• $\begingroup$ An inefficient MCMC that does not visit often a particular region will compensate by staying very long in that region so that on average it is there the right amount of time. $\endgroup$ – Xi'an Aug 23 '17 at 14:18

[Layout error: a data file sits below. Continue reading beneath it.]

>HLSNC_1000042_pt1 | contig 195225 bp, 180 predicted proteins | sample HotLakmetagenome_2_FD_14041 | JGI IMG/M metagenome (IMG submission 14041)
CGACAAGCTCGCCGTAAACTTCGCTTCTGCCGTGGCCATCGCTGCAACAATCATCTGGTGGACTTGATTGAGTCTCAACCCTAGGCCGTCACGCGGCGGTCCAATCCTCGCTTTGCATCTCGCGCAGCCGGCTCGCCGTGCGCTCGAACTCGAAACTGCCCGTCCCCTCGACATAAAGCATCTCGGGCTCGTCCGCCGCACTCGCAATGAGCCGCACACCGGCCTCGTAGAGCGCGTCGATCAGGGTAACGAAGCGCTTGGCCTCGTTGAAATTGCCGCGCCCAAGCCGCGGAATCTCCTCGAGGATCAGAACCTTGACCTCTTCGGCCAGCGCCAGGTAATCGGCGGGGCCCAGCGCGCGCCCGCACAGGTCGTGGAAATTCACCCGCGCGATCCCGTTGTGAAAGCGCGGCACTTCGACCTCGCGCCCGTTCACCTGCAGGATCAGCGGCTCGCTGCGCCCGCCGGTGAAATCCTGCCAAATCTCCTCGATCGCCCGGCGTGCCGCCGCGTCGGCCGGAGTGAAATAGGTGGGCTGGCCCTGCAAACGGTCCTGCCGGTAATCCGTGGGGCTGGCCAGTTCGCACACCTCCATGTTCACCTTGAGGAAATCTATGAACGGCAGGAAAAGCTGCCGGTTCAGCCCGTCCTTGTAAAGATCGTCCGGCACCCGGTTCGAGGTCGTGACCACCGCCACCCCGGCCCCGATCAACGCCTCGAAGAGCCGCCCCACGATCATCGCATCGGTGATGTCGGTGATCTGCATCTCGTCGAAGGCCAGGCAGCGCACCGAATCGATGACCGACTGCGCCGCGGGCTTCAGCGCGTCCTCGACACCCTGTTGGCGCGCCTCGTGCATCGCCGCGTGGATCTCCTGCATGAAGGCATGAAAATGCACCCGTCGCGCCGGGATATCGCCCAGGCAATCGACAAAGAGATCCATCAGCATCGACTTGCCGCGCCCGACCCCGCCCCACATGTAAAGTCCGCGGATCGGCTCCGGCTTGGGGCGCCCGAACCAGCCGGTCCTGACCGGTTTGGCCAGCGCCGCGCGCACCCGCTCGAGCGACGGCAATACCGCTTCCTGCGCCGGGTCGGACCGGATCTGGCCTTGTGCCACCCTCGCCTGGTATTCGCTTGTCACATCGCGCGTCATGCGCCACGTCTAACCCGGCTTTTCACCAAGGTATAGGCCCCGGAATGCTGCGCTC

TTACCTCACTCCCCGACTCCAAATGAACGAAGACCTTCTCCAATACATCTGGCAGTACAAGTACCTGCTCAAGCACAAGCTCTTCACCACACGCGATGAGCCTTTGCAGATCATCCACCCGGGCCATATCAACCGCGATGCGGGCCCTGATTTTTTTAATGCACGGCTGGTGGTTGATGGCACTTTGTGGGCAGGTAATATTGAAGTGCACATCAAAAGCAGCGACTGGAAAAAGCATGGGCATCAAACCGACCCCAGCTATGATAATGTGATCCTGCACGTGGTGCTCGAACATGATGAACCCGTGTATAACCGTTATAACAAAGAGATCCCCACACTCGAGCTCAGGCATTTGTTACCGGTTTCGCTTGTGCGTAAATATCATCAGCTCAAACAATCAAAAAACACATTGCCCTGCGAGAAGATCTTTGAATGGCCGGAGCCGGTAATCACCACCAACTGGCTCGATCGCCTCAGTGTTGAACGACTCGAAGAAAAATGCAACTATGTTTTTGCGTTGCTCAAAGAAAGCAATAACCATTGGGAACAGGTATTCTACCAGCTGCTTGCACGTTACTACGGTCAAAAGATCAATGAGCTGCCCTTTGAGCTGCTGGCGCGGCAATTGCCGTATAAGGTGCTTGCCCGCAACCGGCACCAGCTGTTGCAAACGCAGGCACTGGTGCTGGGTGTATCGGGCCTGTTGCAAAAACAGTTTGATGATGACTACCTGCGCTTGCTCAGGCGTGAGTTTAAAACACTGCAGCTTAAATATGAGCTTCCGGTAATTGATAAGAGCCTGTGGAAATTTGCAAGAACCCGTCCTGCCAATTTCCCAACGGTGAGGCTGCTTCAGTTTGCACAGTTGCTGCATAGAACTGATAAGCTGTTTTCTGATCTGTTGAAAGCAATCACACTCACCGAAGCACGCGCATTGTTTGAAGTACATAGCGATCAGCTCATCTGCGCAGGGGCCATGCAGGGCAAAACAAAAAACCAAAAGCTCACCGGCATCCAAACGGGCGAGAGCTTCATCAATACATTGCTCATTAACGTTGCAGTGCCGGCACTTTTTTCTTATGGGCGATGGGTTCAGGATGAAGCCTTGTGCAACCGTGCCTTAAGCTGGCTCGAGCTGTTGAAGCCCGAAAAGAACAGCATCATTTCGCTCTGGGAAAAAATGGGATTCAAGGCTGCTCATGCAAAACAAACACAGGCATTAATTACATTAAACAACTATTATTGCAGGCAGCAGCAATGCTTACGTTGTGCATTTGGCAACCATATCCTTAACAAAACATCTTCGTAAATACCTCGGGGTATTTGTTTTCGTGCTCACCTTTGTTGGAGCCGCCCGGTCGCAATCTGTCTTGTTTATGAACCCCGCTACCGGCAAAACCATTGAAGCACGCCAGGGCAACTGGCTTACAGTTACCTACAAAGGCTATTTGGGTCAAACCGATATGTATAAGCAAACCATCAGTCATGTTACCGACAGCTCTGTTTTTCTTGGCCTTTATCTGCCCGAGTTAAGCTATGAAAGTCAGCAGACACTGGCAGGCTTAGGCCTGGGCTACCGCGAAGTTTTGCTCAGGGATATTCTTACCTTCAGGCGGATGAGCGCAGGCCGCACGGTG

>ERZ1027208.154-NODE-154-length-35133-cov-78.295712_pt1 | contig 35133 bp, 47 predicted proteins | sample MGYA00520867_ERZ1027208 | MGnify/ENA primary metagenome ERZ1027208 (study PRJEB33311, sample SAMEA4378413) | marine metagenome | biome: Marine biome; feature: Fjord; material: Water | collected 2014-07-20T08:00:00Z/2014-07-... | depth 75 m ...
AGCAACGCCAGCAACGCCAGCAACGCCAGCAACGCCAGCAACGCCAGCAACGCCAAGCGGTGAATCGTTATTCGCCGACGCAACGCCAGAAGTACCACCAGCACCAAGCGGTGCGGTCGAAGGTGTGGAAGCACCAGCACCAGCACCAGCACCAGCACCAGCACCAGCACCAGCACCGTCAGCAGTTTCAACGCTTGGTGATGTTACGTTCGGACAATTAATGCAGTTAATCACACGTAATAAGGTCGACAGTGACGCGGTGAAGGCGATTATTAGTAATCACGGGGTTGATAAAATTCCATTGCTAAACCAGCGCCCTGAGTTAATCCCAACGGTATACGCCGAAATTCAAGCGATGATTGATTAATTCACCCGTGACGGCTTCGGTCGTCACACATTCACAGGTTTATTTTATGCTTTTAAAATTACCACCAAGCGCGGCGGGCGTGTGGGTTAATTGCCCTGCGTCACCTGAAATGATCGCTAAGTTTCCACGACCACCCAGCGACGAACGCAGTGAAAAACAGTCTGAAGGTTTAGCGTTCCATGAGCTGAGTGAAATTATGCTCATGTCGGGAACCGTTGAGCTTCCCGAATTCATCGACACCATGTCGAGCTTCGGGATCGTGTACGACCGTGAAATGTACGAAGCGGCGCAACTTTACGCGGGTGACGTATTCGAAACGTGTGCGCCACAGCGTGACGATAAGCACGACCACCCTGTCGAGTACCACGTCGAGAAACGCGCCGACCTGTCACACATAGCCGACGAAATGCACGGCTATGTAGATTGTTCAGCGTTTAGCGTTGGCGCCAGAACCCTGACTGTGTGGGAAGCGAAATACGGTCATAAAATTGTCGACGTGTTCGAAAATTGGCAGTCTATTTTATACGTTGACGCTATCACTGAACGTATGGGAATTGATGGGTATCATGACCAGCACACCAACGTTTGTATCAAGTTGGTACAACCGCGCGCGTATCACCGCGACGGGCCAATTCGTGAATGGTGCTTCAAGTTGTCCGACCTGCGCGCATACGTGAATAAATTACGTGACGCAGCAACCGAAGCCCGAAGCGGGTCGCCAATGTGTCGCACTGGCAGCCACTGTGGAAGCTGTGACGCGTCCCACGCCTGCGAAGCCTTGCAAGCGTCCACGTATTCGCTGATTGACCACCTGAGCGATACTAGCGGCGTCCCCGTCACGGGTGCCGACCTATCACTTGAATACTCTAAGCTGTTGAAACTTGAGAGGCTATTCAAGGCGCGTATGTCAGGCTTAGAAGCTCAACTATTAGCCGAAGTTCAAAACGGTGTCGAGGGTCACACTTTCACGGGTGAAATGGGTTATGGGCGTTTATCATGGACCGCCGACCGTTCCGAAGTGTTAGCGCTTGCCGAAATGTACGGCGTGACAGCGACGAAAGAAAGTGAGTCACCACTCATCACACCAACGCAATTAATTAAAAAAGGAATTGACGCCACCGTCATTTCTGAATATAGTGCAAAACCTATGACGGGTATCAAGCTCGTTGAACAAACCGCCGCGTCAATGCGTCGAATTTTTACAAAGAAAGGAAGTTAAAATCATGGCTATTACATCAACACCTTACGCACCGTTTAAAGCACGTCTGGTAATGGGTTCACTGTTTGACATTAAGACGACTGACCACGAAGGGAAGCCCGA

• $\begingroup$ Thanks again. Last question: Clearly I don't fully understand Carlin & Chib. Can you pinpoint what I'm missing? Because I thought that the Markov chain for m should take a random walk where the per-step probability of switching to 2 (given m=1) is lower than the per-step probability of switching to 1 (given m=2)? When m=1, the parameters of model 2 are sampled from their (not good) pseudopriors, so it's hard to accept a proposal where m=2. But when m=2, the parameters of model 1 are sampled from their (good) pseudopriors, so it should be easy to accept a proposal where m=1. $\endgroup$ – Jacob Socolar Aug 23 '17 at 17:07